Research shows that, if the rules are too harsh, if they’re perceived by students as being unfair, they lose respect for the authority and the climate is perceived as being a negative, authoritarian, non-supportive type of climate,” Bear says. “There are mistakes on both extremes. If you have a permissive environment with no rules, you’re going to have chaos. If you have an environment in which you have a bunch of rules, how harsh they are perceived by students is what often determines whether they’re accepted by students in the school climate.”

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The ultimate governing authority comes from all sorts of places, Bear says.

Sometimes the rules stem from the school level. That’s where you get most of your day-to-day peacekeeping. A lunchroom traffic light here, a yellow line down the middle of the hallway there.

Higher-level guidance can come from the district or the school board—the bulk of the rules and regulations, the codes of conduct that your teachers tuck into your binder on the first day of school and make your parents sign.

Sometimes, the guidance comes from elected officials at the state or federal level. The further away the source of rules and consequences gets from the individual school level, the more opportunities open up for overly harsh punishments.

Bear, for instance, recalls an incident in which his nephew was suspended 10 days for bullying. The superintendent said the severity of the punishment was out of his hands: It was a mandatory suspension from the school board.

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What they don’t quite understand is one day of suspension would have been just as effective as 10 days,” Bear says. “There is no research showing that lengthier suspensions are more effective than short-term. You’re denying the kid 10 days of education. You’re making the kid bitter. You’re making the parents extremely bitter. Sometimes there is this false belief that the harsher the punishments, the more effective. It’s not.”

Tools of the Trade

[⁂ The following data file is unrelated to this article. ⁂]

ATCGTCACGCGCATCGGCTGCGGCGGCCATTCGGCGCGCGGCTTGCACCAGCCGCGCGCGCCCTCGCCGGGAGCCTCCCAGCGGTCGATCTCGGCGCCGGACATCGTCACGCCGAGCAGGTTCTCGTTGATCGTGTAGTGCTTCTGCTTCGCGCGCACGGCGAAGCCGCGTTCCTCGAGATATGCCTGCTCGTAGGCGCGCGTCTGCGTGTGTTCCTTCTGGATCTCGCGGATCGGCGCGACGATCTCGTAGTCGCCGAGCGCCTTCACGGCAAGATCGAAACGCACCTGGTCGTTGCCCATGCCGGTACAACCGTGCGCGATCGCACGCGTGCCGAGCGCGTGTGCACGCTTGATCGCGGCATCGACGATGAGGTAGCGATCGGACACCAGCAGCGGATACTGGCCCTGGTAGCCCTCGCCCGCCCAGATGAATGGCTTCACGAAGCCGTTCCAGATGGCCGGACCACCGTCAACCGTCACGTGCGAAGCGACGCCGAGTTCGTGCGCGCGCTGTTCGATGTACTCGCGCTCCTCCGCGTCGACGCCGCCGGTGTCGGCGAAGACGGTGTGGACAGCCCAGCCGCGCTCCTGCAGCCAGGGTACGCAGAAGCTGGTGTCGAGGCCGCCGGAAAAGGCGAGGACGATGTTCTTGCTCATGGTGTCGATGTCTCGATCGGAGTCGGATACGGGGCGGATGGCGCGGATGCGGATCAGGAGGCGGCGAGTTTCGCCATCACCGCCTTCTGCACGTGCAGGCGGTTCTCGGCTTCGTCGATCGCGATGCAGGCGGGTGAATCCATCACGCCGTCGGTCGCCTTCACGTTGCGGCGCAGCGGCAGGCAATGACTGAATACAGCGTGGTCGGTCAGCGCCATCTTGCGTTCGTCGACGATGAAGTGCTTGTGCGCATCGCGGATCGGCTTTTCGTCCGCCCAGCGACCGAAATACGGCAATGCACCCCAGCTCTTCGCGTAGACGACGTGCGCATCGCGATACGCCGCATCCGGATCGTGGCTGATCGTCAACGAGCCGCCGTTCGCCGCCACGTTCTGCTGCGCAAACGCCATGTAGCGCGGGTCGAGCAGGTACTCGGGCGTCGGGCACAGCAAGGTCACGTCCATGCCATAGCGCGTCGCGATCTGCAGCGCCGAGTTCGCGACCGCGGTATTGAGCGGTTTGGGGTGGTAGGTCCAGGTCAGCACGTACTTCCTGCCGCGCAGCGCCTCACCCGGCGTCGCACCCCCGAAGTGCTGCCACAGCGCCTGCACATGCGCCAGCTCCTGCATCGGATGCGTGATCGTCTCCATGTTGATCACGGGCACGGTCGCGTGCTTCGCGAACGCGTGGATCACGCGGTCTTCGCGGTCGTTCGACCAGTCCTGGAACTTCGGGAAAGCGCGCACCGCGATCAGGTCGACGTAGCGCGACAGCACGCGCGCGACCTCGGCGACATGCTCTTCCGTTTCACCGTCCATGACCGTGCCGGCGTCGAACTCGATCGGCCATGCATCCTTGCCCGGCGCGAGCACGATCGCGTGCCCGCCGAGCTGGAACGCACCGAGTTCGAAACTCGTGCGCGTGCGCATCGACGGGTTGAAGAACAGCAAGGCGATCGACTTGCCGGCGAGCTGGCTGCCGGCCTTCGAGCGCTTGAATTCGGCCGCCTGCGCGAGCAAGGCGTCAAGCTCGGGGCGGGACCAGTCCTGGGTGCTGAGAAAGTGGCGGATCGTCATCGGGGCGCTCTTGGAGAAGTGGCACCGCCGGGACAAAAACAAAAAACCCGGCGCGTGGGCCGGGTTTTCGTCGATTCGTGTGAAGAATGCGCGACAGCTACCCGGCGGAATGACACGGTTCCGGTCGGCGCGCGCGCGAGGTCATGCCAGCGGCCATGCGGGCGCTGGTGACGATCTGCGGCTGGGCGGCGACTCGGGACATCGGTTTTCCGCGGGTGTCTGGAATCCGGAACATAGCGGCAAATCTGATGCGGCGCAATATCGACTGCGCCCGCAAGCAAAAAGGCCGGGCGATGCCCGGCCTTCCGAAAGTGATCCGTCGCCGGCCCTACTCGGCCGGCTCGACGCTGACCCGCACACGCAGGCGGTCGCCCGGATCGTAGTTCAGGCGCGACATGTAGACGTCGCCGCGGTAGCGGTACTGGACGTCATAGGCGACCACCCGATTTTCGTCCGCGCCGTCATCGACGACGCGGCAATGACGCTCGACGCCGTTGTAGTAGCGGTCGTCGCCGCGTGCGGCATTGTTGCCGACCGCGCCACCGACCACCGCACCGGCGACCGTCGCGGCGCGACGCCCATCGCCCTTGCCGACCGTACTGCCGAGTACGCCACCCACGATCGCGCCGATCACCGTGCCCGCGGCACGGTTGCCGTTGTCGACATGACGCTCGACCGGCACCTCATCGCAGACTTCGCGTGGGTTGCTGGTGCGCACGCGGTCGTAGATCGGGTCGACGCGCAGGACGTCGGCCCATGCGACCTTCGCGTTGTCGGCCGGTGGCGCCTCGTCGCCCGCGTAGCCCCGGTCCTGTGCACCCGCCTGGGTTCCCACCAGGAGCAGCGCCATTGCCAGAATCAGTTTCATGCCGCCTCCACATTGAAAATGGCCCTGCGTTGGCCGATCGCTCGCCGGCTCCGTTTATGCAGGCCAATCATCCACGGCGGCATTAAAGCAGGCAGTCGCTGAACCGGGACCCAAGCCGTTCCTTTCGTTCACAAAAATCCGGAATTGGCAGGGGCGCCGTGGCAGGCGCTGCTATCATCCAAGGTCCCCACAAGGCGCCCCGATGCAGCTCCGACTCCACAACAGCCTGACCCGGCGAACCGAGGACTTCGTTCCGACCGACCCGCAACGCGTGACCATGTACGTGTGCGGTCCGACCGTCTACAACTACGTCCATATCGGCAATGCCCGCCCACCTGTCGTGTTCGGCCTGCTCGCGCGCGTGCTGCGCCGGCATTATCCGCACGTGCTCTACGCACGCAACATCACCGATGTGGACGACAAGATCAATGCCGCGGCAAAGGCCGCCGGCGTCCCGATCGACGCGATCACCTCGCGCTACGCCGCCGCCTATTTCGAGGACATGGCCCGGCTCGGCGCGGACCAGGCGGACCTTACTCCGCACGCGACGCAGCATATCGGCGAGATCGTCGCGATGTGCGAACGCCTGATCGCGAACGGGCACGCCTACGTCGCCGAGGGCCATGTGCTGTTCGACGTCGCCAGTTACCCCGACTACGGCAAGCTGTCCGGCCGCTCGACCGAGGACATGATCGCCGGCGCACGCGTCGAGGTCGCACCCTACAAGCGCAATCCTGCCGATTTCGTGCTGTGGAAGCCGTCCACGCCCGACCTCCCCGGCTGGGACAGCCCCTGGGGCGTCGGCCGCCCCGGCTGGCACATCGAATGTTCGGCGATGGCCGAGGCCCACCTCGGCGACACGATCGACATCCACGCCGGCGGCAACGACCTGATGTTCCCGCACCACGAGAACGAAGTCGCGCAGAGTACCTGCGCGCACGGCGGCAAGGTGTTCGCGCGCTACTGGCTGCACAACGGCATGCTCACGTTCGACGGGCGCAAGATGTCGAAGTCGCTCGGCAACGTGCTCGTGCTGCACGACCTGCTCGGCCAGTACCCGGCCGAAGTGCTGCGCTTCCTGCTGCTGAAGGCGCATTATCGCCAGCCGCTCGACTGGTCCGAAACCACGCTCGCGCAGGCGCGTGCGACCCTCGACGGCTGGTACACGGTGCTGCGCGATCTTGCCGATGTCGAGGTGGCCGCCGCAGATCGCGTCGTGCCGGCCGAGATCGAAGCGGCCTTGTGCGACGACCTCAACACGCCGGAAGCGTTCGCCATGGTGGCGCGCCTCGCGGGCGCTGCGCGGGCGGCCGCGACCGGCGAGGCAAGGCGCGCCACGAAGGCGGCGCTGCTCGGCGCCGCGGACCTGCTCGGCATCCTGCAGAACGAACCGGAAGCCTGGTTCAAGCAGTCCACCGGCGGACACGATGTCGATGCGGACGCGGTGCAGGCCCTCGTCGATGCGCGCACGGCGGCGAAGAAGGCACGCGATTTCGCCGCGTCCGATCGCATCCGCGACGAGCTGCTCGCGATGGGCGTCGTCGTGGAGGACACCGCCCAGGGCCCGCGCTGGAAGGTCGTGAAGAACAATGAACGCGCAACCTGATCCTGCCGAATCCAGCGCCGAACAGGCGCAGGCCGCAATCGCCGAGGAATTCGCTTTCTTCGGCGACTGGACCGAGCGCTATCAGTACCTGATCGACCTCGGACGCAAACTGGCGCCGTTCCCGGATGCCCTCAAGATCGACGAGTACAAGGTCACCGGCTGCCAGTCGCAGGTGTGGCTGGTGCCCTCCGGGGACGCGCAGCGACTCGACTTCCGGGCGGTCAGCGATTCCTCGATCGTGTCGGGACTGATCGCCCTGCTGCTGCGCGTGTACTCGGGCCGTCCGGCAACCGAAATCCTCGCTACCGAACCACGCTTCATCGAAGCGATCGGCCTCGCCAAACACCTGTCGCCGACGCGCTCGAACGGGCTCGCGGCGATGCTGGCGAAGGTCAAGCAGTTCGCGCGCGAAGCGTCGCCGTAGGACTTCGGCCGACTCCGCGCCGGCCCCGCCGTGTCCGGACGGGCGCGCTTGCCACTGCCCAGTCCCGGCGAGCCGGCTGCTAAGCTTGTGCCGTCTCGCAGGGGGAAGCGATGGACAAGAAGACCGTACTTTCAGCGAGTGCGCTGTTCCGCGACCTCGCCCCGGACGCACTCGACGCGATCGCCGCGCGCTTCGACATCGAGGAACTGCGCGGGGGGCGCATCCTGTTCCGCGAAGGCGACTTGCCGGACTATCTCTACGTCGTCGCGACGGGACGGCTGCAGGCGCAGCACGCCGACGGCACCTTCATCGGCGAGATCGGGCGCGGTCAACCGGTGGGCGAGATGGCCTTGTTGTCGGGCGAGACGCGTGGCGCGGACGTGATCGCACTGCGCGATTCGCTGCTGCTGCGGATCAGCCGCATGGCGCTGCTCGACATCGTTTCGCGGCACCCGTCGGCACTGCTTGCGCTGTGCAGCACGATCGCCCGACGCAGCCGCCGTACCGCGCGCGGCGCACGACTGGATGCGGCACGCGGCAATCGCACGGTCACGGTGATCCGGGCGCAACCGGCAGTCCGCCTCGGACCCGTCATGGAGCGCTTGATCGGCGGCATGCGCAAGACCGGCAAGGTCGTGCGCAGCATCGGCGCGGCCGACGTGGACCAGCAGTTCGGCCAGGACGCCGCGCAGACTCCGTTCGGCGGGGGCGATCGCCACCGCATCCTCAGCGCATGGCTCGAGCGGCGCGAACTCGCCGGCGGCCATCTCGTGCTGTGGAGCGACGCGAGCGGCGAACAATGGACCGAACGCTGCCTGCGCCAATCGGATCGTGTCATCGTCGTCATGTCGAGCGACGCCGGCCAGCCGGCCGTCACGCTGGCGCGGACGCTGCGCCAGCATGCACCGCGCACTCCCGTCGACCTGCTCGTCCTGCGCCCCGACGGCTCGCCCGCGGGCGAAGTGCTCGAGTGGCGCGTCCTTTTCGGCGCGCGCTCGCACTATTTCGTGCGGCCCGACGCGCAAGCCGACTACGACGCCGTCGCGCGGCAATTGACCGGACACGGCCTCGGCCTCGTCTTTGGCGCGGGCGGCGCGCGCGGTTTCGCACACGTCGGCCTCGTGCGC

Ruth Herman Wells is the director of Youth Change Workshops, a company that puts on training sessions throughout North America for educators on how to manage difficult children and teens in their classrooms. Teachers and administrators have to walk a fine line between being fair to students who are misbehaving and still fulfilling the needs of the ones who are acting how they should.

Through more than 20 years running the workshops, Wells and her staff have found that teachers don’t get much training in this aspect before entering a school setting professionally.

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“Teachers are woefully, incredibly, amazingly undertrained on the behavioral issues,” Wells says. “Teacher training today looks a lot like it did in the ’50s, ’60s, and ’70s. The typical teacher training tends to be about 80 percent content, on academics and curriculum, then 20 percent on the human factor. If you ask a teacher how many days they’ve had dominated by content, they just laugh. Their days are dominated by bad behavior.”

“Schools continue to prepare teachers for Beaver Cleaver and the 1950s. You talk to teachers, they’ll tell you they’ve got Beavis and Butthead. We’ve got a profound mismatch going on.”

When a teacher feels he or she is losing control, Wells says the natural impulse is to start piling up rules to regain some sort of order. That’s not the way to go. That’s where you start seeing the perceived arbitrariness that students rebel against.

The key is consistency from the early part of the school year. If you want students to raise their hands before they speak in class, lay down that expectation during the first week of school. If you start off without that and try to implement it later on, that’s probably not going to turn out very well. There is no reset button.

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These kids read teachers like open comic books, and they play them like cheap violins,” Wells says. “That is not a slam on teachers whatsoever. It’s a reflection on how some kids work to be in charge of the classroom and undercut the teacher. Being strict and having lots of rules won’t compensate for uncertainty. The kids will get that neon flashing sign, and the rules and strictness become like a whisper.”